But Cohen also mined less familiar seams of Jewish teaching. One of his most enduring lyrics comes in “Anthem.” It is a verse to alleviate the gloom, urging human beings to see the beauty in their own flaws, to believe that even sadness can lead to joy. “Forget your perfect offering,” he sings, “There is a crack in everything. It's how the light gets in.”
It's a humane, tender idea, but few might realize that it’s drawn from the deepest well of kabbalah. According to the 16th century rabbi and mystic, Isaac Luria, God created vessels into which he poured his holy light. These vessels weren’t strong enough to contain such a powerful force and they shattered: the sparks of divine light were carried down to earth along with the broken shards. Put another way: There is a crack in everything, it's how the light gets in.
This relatively obscure idea—known as Shevirat HaKelim—would be unlikely to have crossed the radar of most artists. But Cohen was a serious student of Jewish mysticism. The 1974 documentary Bird on a Wire shows him onstage in Jerusalem and, when he finds himself unable to perform, he offers a kabbalistic epigram to his audience by way of explanation. In his magnificent New Yorker profile published last month, David Remnick records that Cohen was a close reader of a multivolume edition of the Zohar, the key kabbalistic text, and that he regularly studied mysticism with the rabbi of Ohr HaTorah synagogue, on Venice Boulevard in Los Angeles.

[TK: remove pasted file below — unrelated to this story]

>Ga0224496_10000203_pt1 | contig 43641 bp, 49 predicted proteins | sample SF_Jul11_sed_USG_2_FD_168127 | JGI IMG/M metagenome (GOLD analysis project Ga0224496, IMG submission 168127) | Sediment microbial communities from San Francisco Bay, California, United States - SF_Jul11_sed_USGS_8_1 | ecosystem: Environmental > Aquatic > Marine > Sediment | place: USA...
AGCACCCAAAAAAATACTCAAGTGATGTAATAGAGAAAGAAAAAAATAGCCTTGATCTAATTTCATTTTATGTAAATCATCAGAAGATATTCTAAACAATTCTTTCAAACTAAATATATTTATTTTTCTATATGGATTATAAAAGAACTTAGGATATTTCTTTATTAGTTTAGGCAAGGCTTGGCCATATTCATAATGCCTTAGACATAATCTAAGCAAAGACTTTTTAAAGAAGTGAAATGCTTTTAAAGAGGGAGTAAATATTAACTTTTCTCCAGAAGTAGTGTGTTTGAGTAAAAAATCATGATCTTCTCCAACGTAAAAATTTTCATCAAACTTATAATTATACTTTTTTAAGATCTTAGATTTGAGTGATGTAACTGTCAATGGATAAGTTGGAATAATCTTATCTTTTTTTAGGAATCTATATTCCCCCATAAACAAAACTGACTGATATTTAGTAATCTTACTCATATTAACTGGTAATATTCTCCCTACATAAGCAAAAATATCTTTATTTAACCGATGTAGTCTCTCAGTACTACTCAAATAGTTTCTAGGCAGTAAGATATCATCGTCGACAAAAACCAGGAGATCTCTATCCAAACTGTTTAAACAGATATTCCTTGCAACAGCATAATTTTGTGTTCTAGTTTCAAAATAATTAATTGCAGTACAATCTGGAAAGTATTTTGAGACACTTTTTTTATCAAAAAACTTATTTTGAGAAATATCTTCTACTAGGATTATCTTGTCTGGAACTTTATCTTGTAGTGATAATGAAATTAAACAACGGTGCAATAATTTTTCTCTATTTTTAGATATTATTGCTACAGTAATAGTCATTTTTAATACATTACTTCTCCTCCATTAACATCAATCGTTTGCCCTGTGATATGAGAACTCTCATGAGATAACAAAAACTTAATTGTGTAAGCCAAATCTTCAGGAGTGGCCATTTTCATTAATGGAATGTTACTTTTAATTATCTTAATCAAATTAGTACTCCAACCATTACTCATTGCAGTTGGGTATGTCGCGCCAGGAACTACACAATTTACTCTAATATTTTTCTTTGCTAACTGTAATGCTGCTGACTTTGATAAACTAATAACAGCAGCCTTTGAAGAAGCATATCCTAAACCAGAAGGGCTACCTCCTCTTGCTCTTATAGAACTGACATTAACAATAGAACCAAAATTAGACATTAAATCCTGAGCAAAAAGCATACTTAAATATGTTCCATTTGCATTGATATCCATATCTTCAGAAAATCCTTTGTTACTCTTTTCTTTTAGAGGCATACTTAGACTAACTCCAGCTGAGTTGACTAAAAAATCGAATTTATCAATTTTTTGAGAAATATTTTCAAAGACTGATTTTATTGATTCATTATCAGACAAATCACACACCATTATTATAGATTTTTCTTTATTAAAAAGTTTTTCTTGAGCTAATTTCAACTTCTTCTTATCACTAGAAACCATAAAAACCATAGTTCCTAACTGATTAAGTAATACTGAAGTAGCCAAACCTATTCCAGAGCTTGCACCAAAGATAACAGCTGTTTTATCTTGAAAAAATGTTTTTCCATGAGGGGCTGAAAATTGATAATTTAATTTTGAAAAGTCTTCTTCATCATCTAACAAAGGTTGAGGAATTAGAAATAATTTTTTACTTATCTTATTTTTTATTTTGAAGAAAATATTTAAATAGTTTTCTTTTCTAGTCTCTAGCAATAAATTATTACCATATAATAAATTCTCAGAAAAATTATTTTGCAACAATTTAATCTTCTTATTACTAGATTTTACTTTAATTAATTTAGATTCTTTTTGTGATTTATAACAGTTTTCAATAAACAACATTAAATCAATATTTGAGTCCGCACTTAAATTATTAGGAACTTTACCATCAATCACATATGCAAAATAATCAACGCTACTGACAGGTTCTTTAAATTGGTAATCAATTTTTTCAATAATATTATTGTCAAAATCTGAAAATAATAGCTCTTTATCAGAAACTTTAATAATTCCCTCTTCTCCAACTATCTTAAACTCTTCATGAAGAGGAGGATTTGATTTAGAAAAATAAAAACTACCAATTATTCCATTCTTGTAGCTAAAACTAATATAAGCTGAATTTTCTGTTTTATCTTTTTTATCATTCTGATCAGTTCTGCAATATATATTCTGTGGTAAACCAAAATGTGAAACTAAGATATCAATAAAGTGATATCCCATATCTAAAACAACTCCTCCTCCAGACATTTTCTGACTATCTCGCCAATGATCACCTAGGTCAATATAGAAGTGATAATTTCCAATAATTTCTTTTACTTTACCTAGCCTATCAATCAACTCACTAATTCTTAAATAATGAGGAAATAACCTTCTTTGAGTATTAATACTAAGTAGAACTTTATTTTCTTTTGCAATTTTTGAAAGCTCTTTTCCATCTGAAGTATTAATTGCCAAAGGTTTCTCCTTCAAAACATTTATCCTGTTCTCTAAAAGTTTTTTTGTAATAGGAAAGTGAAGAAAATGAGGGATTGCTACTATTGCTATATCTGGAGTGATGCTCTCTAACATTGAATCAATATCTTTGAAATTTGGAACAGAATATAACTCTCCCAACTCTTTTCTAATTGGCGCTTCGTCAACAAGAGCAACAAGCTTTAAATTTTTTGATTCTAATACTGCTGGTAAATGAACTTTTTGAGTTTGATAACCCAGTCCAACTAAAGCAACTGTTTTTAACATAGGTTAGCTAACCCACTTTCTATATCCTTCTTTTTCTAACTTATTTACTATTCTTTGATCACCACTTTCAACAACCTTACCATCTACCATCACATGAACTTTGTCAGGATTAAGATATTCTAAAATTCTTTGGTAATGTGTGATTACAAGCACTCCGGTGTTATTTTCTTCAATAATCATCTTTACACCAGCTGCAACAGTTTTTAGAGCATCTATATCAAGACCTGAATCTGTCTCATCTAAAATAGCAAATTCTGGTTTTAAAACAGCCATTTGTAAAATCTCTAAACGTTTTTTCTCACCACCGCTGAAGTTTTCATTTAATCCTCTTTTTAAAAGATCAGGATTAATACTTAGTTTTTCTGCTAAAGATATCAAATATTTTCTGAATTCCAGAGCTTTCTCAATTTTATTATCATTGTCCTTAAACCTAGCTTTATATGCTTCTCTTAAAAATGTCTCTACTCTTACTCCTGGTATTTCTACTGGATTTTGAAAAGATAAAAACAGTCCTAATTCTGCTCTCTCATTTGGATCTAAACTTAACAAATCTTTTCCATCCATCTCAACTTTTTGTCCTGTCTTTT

That same piece was peppered with Cohen's references to Jewish psalms and religious teaching. He speaks of the prohibition on pronouncing God's name and, in his last quoted remark, sums up like this: “What I mean to say is that you hear the Bat Kol.” The divine voice.
Of course, Cohen was catholic in his religious influences. His songs are replete with Christian as well as Jewish imagery, from the bleeding cross to the Sisters of Mercy to “my sacred heart.” And everybody knows that he was a restless seeker after spiritual truth, spending many years as a monk in the Buddhist retreat on Mount Baldy, California.
But he was always at pains to stress that none of this meant he ever broke from Judaism. He told the BBC in 2007 that his “investigations into other spiritual systems have certainly illuminated and enriched my understanding of my own tradition,” but that “I very much feel part of that tradition—and I practice that and my children practice that. So that was never in question.”
In accordance with his wishes, Cohen's body was buried in the cemetery of that same Shaar Hashomayim orthodox synagogue in Montreal, alongside his parents, grandparents and great-grandparents, in a ceremony in keeping with Jewish religious tradition.* It was a final reminder that, in a body of great work produced by an outstanding artist, the message was universal—but the voice was always Jewish.
*This article originally stated that the lyrics from “You Want it Darker” were read aloud at Leonard Cohen’s funeral. We regret the error.